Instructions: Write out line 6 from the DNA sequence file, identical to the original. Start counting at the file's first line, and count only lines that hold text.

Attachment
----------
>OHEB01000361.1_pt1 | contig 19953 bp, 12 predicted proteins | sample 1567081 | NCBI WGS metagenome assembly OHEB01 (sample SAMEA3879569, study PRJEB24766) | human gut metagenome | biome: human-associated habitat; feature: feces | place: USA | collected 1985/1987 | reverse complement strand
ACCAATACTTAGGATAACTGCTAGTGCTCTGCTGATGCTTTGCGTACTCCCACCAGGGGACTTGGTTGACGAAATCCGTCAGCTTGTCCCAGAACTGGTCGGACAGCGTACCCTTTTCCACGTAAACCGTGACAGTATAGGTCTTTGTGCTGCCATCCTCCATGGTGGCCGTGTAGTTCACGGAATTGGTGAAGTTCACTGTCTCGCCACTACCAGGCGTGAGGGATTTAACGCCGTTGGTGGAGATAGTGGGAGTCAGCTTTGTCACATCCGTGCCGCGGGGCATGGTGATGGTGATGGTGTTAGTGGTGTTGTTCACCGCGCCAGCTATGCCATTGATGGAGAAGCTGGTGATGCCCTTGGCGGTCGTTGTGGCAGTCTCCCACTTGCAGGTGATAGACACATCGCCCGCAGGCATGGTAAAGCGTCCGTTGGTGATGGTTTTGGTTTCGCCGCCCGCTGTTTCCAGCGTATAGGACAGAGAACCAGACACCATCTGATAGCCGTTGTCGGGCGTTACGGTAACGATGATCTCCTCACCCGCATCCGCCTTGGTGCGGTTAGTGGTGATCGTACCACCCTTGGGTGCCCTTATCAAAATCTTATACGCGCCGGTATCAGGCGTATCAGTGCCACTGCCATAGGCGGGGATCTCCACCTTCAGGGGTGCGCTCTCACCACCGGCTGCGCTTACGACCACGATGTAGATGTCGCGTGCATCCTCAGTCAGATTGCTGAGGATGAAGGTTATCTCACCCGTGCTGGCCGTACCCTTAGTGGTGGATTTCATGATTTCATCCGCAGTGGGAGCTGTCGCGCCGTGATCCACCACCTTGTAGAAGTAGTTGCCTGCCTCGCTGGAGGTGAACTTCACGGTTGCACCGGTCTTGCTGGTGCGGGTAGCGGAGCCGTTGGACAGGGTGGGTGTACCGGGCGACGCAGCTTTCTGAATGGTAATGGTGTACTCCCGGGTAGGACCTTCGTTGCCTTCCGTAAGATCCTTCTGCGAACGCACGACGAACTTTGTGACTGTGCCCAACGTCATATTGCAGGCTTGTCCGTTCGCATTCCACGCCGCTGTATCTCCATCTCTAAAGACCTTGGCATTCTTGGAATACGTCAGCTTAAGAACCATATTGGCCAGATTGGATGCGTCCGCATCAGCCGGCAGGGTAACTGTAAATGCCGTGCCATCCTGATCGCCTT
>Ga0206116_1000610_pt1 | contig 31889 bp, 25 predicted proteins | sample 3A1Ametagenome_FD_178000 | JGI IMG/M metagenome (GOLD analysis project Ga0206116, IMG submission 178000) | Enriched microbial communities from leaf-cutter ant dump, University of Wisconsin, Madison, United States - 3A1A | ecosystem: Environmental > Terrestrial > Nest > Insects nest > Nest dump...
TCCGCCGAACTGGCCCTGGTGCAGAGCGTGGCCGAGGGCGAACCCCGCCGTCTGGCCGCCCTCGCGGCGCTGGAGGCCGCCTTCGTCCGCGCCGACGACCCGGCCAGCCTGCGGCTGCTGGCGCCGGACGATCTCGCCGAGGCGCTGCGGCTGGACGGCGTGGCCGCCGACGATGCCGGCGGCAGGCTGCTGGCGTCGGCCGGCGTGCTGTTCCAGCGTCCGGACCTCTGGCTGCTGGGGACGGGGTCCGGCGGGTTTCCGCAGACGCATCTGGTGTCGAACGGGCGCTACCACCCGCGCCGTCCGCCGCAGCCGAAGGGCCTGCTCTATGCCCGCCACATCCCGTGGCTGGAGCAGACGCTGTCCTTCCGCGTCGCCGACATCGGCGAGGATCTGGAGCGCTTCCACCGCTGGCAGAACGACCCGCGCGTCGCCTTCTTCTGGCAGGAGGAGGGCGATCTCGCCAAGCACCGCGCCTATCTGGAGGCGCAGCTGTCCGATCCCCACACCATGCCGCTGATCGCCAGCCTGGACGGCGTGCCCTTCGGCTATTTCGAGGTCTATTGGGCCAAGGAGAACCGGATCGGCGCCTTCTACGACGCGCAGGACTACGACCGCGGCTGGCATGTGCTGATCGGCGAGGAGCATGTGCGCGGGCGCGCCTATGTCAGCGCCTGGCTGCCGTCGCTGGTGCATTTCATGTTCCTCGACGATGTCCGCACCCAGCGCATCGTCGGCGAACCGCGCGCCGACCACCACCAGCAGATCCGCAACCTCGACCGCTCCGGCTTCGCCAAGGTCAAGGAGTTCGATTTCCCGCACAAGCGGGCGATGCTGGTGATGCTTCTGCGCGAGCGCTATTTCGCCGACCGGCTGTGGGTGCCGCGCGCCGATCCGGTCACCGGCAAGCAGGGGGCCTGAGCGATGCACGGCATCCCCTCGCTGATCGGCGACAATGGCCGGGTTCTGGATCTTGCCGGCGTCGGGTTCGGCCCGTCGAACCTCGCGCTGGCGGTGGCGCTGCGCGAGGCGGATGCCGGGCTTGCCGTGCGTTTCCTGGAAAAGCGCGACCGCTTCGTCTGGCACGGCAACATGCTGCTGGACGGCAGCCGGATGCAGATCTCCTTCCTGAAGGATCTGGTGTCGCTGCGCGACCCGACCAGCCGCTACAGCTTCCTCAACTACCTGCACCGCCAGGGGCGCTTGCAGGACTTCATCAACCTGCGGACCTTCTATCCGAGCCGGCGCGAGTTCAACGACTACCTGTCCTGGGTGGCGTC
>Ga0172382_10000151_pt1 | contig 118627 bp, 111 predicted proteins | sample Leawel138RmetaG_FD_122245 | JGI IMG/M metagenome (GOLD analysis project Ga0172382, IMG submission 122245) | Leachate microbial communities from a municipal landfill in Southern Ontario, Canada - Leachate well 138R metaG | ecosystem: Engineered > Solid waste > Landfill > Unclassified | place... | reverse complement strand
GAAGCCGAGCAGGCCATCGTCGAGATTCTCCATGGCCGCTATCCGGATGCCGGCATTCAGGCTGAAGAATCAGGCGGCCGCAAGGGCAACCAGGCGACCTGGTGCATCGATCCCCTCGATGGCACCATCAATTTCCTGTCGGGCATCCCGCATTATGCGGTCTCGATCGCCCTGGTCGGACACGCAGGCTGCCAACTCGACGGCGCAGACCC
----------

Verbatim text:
GAAGCCGAGCAGGCCATCGTCGAGATTCTCCATGGCCGCTATCCGGATGCCGGCATTCAGGCTGAAGAATCAGGCGGCCGCAAGGGCAACCAGGCGACCTGGTGCATCGATCCCCTCGATGGCACCATCAATTTCCTGTCGGGCATCCCGCATTATGCGGTCTCGATCGCCCTGGTCGGACACGCAGGCTGCCAACTCGACGGCGCAGACCC